Earlier in the campaign, Paxton played a key role
in President Donald Trump’s fight against expanding mail-in ballots. Now Paxton’s plea to the Court is that Michigan, Wisconsin, Pennsylvania and Georgia must be found to have used the Covid-19 pandemic as an excuse to manipulate outcomes.
If that argument has merit, he ought to have included his home state in the lawsuit.
Texas’ Republican Gov. Gregg Abbott extended early voting
by a week and expanded the period in which mail-in ballots could be hand-delivered. “Using his emergency authority because of the pandemic,” Glenn Smith, a Texas Democratic political consultant, told me, “our governor accomplished exactly what his attorney general is saying other states did, improperly. Nonsense. None of this harmed the presidential election. It helped turnout.”
But apparently, to Paxton, it’s only legal if the rule changes help the GOP win.
To make his case, the Texas AG marches out the same unproven allegations numerous courts
have already found specious. His paranoia includes hidden suitcases
full of ballots, a secret laptop and several USB drives supposedly used to program favorable Democratic results in Pennsylvania, and even alleged videos of poll workers cheering as poll watchers are ordered out of counting rooms. Credible evidence of such allegations has never been produced, and the US Supreme Court rejected another GOP bid
to block certification of the Pennsylvania result on the same day that Paxton filed his suit.
There is, meanwhile, an accumulating body of allegations against Paxton. A letter
obtained in October by the Austin American-Statesman and television station KVUE, noted that a number of Paxton’s top aides had reported to “the appropriate law enforcement authority” a “potential violation of law” by Paxton. The staffers insisted they had “a good faith belief that the Attorney General is violating federal and/or state law, including prohibitions relating to improper influence, abuse of office, bribery and other potential criminal offenses.”
Several of Paxton’s former employees filed a whistleblower lawsuit
against the attorney general, saying Paxton retaliated against them after they accused him of intervening in legal matters to help his friend, a real estate investor who had made a $25,000 donation to his 2018 campaign, according to the suit. Paxton has denied their allegations.
The investor named by the lawsuit, Nate Paul, said he had also employed a woman based upon a recommendation by Paxton. Although Paul said he was not doing favors for the attorney general, the Texas Tribune
and The Dallas Morning News
have reported at least two people say Paxton told them he had an extramarital affair with the woman Paul later hired. Paxton insists the allegations are all part of a “political witch hunt” and denies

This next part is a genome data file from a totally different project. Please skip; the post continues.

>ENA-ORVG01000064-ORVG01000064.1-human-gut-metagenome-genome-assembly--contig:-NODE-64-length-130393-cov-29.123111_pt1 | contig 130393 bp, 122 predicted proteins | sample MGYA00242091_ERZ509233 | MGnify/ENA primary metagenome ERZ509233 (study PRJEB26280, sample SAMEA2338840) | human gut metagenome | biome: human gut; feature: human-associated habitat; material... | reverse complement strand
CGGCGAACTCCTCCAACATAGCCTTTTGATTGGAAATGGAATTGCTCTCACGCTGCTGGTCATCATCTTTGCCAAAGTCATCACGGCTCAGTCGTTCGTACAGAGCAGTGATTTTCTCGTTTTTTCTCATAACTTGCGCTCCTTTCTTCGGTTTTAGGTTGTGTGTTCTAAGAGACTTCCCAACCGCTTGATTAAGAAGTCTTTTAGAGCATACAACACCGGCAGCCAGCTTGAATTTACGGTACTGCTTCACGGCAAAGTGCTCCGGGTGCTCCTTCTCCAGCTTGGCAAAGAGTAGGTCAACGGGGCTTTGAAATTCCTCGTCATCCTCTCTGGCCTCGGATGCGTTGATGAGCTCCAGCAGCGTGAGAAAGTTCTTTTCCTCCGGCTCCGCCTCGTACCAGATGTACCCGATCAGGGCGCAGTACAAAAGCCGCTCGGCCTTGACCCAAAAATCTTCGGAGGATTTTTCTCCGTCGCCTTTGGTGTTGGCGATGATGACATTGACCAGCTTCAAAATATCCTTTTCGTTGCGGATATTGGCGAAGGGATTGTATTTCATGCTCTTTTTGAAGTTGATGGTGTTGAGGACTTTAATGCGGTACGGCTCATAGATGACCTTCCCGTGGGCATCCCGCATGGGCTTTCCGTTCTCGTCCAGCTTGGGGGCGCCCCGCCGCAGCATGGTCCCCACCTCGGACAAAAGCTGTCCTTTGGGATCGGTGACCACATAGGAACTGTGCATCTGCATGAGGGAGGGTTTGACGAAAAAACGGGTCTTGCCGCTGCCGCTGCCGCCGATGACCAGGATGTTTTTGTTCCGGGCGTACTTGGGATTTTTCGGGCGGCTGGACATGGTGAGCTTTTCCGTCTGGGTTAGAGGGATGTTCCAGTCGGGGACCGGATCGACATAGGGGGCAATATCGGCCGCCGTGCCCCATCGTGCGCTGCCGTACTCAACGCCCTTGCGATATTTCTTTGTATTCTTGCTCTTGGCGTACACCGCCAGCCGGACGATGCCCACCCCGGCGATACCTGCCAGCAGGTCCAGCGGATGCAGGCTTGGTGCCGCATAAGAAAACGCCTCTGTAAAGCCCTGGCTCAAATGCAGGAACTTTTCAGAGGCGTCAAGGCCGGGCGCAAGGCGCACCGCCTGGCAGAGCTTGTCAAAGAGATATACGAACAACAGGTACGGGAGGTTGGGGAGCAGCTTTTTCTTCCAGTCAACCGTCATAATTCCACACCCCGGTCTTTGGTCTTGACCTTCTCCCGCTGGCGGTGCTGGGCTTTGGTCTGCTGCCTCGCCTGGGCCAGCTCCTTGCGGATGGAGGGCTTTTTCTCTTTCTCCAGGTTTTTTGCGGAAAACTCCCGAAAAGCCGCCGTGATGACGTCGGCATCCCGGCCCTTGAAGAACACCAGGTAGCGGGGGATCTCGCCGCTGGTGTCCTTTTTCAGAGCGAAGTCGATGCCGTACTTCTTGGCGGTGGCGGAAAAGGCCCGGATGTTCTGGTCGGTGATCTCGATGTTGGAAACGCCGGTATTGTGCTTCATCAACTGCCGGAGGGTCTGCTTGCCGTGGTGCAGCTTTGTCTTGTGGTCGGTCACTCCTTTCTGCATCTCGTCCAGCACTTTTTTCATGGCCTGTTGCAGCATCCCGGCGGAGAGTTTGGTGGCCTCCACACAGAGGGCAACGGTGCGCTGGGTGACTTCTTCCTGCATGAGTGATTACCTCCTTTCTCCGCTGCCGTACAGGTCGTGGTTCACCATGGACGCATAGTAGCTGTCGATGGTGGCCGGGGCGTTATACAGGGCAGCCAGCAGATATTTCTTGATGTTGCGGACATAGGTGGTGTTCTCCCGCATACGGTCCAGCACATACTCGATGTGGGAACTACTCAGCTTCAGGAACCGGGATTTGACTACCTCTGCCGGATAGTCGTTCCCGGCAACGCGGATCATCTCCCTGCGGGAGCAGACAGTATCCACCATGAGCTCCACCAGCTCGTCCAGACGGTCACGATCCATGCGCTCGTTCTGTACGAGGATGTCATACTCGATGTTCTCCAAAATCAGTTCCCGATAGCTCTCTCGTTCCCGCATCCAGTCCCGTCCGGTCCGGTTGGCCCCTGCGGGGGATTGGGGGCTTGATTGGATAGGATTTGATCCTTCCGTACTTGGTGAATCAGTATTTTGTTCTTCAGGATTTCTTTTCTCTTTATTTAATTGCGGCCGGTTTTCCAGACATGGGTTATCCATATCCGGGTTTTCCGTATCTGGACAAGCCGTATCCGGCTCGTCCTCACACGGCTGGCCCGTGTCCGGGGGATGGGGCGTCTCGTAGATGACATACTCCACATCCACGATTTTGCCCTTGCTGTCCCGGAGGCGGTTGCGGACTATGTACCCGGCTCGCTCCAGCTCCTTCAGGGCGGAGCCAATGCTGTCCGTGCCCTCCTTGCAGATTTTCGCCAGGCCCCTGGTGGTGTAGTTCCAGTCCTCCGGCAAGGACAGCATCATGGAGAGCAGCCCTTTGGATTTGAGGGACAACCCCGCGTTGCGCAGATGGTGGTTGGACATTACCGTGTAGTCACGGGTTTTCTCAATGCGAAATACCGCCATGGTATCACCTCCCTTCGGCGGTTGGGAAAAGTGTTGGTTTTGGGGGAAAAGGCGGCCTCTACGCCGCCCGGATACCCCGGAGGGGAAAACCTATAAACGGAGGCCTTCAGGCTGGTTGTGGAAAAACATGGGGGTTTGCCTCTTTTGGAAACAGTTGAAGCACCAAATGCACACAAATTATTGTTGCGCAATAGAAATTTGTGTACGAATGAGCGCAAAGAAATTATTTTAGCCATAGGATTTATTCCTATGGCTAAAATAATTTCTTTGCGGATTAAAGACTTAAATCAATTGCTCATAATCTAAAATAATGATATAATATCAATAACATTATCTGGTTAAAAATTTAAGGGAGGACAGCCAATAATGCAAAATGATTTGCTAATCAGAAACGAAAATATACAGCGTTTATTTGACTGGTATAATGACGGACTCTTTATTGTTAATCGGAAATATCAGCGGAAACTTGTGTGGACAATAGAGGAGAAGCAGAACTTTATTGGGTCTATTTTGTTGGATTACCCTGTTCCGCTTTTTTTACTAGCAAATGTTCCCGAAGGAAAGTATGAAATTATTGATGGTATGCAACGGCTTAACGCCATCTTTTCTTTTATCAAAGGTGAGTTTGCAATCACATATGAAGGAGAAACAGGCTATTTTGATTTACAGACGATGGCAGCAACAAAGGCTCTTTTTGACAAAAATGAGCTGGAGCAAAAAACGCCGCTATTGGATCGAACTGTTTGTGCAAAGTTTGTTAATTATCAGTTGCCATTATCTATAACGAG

Paxton has already been indicted for felony securities fraud,
accused of failing to register with the State Securities Board while selling stock to investors without disclosing he was making a commission. The case has been hung up on questions of venue, and payment and replacement of county prosecutors, and has slogged through appeals that have dragged it out for five years without adjudication.
The indictments did not stop Paxton from winning reelection at the same time his wife was being voted into a seat in the Texas state senate. In one of her earliest acts in public office, Angela Paxton filed a bill
to broadly increase her husband’s power with legislation allowing him to exempt individuals from state securities law. Surely, it is only coincidental that those are the laws Paxton is accused of violating. The measure appears to have stunk too much even for the Texas legislature and didn’t get a committee hearing.
The Texas AG’s latest US Supreme Court plea might just be currying favor with Trump in an attempt to get a pardon before Paxton is potentially tried and convicted. Even a bad lawyer like our attorney general is likely to know he has no real case. The electoral fraud argument is considerably weaker than the pleadings his office made to ask the high court to overturn the Obama administration’s Affordable Care Act, which it denied.
It’s hard to believe the Supreme Court will bother to hear Paxton’s case, which has the potential to disenfranchise tens of millions of voters, especially after its Tuesday ruling on Pennsylvania. But at one point it also seemed improbable that the narcissistic host of a reality TV television show could become the President of the United States.